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Star Black photo

Star Black photo

By Stephen J. Kotz

The director of Stony Brook Southampton’s MFA Program in Creative Writing talks about this summer’s upcoming Writers Conference, the deadline for which to enroll is Tuesday, April 1.

Can you give us an overview about what the Writers Conference is?

It is an intensive experience that centers on taking part in a writing workshop. When you apply you are applying for a specific workshop. And we offer them in poetry, fiction, memoir writing, playwriting. The workshop meets five times for two and half to three hours per day. The rest of your day you will take part in embarrassing and enriching readings, panels, performances, talks. It’s nonstop and we’ll have some really impressive authors coming in.

The whole vibe is beach. You won’t have much time to actually go to it—maybe you’ll get a chance to slip away one afternoon and stick your toe in the water. People work extremely hard, but it has a relaxed feel; it’s very soul enriching to be among 120 to 150 other writers. Plus, the dorms are available, so it’s cheapest 12 days you’ll ever get in the Hamptons.

Are there any new or special faculty members this year?

One of the great things about this is we’re in the Hamptons. From the faculty members’ view, it’s a paid vacation. This year we were able to get Terrance Hayes, a fantastic poet, very laid back, but  also a genius. Julia Glass is a terrific novelist. Libba Bray writes young adult novels. It was a coup to get her. She’s a big deal in the YA field. Two other new faces are Peter Lerangis, who also writes young adult fiction, Dan Yaccarino, who is known for his picture books and illustrations. A new face in playwriting is David Adjmi.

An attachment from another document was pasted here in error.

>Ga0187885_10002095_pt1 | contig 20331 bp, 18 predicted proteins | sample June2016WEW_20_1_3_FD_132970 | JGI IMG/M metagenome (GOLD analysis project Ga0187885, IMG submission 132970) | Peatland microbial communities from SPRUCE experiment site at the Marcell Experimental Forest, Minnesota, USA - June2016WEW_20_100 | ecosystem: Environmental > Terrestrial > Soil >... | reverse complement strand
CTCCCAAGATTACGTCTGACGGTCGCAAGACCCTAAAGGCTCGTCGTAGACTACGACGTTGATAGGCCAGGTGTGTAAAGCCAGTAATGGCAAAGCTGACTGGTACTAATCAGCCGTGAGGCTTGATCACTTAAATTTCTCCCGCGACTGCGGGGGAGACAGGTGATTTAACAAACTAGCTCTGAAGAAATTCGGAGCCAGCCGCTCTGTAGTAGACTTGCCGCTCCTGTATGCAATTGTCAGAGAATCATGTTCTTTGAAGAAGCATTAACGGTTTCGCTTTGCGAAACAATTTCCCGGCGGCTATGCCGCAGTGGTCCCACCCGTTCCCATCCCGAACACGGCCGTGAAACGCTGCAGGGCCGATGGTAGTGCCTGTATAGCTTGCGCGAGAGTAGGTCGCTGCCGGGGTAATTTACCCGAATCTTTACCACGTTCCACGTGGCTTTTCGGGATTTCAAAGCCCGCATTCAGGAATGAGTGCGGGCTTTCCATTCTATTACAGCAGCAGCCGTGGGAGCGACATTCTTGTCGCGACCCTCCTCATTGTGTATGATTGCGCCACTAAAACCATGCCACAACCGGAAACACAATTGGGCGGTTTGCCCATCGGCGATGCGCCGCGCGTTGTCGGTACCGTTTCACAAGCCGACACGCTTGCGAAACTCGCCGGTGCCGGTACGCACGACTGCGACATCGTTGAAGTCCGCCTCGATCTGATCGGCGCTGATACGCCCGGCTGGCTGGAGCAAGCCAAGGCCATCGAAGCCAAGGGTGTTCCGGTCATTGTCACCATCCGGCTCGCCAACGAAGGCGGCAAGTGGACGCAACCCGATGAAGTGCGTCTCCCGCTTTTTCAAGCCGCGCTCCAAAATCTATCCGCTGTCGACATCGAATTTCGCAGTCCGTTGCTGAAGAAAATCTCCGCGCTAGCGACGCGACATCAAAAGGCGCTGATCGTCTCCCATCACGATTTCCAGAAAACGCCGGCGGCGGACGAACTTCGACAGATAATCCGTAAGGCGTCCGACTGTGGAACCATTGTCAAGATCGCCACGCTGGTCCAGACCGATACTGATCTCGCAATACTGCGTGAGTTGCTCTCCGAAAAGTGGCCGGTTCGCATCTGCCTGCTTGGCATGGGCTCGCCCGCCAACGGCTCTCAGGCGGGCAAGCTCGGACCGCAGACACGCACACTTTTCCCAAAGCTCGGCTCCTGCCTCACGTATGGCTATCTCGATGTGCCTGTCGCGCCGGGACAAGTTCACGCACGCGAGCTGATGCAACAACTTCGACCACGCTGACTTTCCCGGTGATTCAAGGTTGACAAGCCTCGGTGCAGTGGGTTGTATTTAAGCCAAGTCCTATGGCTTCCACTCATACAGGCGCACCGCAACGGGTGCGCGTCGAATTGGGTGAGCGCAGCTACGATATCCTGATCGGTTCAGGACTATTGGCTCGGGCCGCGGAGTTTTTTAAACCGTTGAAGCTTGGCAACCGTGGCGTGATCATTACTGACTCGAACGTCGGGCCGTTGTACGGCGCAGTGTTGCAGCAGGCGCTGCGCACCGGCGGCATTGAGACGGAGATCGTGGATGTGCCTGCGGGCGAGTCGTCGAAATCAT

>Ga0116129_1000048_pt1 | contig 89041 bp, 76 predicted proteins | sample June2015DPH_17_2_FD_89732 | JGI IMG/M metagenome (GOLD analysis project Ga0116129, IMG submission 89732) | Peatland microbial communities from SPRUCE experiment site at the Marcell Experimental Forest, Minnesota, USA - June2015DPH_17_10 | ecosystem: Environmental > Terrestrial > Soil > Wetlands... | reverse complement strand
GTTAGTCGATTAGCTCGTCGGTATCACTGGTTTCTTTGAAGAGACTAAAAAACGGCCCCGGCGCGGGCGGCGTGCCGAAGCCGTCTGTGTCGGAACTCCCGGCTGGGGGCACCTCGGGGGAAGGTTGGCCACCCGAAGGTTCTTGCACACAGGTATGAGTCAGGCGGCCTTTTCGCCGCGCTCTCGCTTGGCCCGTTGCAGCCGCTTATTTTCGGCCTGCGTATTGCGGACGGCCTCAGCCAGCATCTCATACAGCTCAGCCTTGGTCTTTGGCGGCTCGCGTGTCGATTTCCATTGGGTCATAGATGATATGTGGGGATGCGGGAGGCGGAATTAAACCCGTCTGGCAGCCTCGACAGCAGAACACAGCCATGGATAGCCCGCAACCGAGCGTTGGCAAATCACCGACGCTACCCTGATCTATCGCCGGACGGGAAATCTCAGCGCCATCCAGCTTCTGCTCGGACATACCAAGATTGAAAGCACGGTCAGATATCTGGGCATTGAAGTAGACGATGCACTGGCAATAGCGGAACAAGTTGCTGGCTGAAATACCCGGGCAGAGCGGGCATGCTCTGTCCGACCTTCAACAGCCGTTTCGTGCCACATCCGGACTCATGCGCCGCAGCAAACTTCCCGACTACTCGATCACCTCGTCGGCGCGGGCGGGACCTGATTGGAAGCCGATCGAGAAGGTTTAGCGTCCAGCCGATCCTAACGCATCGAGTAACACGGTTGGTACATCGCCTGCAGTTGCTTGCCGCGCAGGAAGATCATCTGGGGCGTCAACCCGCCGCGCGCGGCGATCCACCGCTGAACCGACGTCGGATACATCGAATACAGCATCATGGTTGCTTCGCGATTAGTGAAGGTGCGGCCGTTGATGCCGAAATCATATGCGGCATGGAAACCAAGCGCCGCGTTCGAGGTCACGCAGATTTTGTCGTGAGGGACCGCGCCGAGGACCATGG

Then we have faculty who come every year: Billy Collins, Meg Wolitzer, Roger Rosenblatt, Matthew Klam, Patricia Marx, who collaborates with Roz Chast, The New Yorker cartoonist, on children’s books, Frederick Tuten, a novelist and short story writer who also writes art criticism, and Annette Handley Chandler, who teaches screenwriting.

What’s new this year?

There’s an introductory writers workshop that will be taught by an MFA student. It will be a chance to try your hand at range of genres. You can sign up and come and enjoy a writing workshop and not have any of the stress that come with the more intensive offerings.

I think there’s something about signing up that just sort of commands your muse. There is something about the mental act of signing up. You might not write anything beforehand, but when you get into that small group of 12 to 15 people, you get your work done.

There is a 12-day conference, from July 9 to 20, and a five-day “intensive” conference from July 9 to 13. Why do you do that?

We started doing that a couple of years ago. For some people finding 12 days, where you essentially have to take two weeks off from whatever you are doing, is difficult. We just found the five-day version of events would allow people to come who just can’t take that much time out of their lives.

 What does having this program do for the community and what does the community do for this program?

We try to make sure we keep our ties to the community strong. We have regular reading series on Wednesday and Thursday nights. Masha Gessen, who just wrote the book on Pussy Riot and blogs on events in Russia is coming this Wednesday, April 2 [at 7 p.m. in the Radio Lounge, as part of the Writers Speak series.] We want there to be a constant interchange between us and the community.

In turn the community is a great resource for us. There is a great community out here of writers, artists, filmmakers, playwrights, and actors. That’s where our guest list comes from. They have really enriched our students’ lives.

For more information, visit stonybrook.edu/southampton/mfa/summer.


Regional Healthcare System Praised by Officials Touting Stony Brook and Southampton Hospital Affiliation

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By Kathryn G. Menu